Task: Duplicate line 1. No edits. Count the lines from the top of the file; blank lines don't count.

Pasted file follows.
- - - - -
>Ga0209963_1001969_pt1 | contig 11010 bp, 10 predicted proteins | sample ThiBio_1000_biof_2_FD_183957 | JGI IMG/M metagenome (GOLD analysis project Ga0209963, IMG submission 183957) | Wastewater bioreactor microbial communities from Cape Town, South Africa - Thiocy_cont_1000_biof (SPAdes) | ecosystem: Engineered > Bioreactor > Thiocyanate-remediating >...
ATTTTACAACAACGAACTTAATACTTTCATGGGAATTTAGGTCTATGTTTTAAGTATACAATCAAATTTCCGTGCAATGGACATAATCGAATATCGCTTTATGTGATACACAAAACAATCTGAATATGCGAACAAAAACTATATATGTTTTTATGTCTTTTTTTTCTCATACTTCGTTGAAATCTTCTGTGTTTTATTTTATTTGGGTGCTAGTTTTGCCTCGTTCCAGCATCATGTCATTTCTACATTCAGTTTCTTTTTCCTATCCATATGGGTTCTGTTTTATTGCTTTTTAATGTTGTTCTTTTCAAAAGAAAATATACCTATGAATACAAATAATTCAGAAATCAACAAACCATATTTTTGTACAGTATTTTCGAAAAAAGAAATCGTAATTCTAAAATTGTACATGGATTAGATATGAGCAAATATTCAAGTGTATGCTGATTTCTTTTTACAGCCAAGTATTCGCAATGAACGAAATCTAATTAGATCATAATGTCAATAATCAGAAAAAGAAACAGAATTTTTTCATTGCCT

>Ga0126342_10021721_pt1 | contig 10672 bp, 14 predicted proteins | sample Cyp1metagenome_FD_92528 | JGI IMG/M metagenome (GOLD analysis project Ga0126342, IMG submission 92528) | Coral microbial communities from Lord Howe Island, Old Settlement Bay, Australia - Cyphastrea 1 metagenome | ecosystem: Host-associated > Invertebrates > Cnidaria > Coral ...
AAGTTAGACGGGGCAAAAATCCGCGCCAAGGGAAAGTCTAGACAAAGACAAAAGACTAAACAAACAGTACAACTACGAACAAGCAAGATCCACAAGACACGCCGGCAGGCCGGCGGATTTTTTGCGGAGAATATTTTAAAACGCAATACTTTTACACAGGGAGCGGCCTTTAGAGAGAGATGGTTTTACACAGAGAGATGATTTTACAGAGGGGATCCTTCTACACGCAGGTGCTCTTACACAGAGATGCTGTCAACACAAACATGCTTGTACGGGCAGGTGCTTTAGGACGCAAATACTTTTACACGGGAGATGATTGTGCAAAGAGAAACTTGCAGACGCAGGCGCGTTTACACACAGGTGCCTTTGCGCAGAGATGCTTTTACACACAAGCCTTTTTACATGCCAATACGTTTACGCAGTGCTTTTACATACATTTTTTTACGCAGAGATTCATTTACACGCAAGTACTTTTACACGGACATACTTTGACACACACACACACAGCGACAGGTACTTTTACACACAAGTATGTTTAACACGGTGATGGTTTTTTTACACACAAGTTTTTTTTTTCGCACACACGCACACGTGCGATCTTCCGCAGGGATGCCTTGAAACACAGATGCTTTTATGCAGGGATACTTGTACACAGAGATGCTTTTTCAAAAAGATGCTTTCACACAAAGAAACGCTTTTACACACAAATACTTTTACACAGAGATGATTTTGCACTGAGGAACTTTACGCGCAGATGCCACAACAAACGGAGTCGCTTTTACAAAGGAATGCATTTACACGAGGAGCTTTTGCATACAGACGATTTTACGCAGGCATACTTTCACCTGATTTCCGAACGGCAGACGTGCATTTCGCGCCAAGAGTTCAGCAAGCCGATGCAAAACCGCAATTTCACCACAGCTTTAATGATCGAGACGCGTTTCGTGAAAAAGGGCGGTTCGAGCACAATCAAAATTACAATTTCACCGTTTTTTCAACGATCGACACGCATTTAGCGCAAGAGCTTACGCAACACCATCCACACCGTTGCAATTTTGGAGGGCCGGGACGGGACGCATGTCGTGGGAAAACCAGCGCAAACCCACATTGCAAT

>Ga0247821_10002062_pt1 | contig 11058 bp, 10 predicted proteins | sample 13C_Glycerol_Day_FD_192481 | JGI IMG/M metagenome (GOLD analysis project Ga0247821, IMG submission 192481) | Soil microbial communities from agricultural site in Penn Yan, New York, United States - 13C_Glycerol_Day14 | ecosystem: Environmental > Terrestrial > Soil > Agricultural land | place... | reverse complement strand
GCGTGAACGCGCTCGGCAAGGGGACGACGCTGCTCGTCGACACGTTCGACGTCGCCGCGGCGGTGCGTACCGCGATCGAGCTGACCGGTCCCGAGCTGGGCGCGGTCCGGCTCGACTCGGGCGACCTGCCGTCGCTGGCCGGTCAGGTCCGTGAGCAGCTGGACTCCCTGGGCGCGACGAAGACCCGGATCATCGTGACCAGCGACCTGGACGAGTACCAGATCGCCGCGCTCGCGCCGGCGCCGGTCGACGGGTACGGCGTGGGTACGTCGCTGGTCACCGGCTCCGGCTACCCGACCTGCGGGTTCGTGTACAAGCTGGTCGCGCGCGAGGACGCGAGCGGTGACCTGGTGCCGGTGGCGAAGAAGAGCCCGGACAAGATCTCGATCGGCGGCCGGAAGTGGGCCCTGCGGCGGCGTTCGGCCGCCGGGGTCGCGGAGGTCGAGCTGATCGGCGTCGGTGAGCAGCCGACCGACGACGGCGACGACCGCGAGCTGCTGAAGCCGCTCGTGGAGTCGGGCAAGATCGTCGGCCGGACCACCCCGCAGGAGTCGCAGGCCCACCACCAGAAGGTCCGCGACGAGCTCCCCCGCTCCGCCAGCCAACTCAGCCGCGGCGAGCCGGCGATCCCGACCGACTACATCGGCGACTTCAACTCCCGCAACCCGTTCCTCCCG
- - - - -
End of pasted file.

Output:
>Ga0209963_1001969_pt1 | contig 11010 bp, 10 predicted proteins | sample ThiBio_1000_biof_2_FD_183957 | JGI IMG/M metagenome (GOLD analysis project Ga0209963, IMG submission 183957) | Wastewater bioreactor microbial communities from Cape Town, South Africa - Thiocy_cont_1000_biof (SPAdes) | ecosystem: Engineered > Bioreactor > Thiocyanate-remediating >...